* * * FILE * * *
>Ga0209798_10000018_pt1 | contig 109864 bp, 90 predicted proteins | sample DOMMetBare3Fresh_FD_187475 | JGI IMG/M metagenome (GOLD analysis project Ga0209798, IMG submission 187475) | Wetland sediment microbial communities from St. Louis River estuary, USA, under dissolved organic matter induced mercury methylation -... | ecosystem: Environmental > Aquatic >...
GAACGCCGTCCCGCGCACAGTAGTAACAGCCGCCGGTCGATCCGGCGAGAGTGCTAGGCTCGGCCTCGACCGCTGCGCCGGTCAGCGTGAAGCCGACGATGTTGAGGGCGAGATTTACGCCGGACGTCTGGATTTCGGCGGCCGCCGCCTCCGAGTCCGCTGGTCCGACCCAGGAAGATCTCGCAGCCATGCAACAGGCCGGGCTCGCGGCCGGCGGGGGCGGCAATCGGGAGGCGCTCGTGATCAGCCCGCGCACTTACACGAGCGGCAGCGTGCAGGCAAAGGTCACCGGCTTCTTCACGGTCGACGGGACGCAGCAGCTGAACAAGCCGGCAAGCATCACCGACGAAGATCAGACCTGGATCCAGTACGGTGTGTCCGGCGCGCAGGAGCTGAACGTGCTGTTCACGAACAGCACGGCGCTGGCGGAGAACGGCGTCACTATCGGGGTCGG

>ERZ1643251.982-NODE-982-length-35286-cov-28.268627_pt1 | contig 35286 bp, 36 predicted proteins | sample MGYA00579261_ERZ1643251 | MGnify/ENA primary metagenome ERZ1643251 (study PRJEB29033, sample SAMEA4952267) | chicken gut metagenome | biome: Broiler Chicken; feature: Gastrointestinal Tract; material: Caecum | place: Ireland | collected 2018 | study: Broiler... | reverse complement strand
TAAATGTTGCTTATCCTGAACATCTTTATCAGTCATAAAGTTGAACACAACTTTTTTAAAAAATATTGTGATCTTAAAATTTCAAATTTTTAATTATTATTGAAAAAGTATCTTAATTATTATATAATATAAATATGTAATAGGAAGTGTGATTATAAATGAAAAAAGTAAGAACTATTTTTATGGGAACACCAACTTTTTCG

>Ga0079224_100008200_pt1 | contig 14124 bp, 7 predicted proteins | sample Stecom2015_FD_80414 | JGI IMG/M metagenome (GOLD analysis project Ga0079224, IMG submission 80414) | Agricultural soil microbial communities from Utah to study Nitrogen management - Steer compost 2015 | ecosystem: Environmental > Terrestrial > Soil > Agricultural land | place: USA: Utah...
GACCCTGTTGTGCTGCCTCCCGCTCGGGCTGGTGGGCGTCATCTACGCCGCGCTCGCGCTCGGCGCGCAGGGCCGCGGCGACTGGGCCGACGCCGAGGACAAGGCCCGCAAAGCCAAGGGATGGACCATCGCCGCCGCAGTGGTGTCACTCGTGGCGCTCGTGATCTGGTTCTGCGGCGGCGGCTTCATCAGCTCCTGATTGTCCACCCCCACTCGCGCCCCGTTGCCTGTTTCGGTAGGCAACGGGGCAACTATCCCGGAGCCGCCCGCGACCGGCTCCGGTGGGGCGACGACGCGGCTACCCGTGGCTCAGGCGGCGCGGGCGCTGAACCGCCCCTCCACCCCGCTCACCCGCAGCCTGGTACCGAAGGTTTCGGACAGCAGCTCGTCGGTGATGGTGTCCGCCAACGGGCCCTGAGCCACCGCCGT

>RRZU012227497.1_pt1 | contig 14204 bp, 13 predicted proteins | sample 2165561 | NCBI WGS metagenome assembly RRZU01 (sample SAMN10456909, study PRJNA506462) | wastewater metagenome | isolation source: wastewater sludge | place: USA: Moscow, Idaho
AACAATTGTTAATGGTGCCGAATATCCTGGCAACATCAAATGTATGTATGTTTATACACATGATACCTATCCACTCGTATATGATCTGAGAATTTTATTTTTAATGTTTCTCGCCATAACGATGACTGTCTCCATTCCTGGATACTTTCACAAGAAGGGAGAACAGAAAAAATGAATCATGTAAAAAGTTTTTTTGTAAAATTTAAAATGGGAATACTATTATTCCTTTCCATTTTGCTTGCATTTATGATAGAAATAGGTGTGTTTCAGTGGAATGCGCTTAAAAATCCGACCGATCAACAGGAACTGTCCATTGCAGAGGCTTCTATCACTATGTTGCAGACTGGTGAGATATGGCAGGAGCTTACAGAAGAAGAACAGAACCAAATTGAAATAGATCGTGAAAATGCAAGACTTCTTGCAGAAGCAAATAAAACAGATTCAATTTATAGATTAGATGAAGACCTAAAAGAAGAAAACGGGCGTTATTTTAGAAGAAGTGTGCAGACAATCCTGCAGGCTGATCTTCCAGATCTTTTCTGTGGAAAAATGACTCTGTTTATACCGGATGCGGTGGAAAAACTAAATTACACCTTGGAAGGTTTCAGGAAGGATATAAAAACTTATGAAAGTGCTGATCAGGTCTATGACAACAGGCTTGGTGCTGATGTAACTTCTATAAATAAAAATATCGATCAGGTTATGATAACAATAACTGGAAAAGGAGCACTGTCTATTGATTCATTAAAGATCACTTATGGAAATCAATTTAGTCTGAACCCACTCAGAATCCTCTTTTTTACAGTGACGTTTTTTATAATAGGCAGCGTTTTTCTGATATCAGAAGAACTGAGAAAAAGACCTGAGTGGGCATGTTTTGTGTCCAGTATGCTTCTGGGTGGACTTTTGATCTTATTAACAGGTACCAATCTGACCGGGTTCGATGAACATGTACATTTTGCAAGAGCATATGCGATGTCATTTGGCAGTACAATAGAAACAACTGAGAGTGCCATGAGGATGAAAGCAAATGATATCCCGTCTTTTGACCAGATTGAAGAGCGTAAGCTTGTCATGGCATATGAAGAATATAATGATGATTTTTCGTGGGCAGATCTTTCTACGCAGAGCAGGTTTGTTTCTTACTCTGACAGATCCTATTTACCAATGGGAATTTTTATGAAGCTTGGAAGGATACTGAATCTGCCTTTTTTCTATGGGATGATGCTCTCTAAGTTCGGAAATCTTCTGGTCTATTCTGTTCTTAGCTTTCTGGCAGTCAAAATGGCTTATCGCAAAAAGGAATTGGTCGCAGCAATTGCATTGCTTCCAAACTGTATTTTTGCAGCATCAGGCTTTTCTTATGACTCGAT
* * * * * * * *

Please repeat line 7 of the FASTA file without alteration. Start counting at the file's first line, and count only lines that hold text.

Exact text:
>RRZU012227497.1_pt1 | contig 14204 bp, 13 predicted proteins | sample 2165561 | NCBI WGS metagenome assembly RRZU01 (sample SAMN10456909, study PRJNA506462) | wastewater metagenome | isolation source: wastewater sludge | place: USA: Moscow, Idaho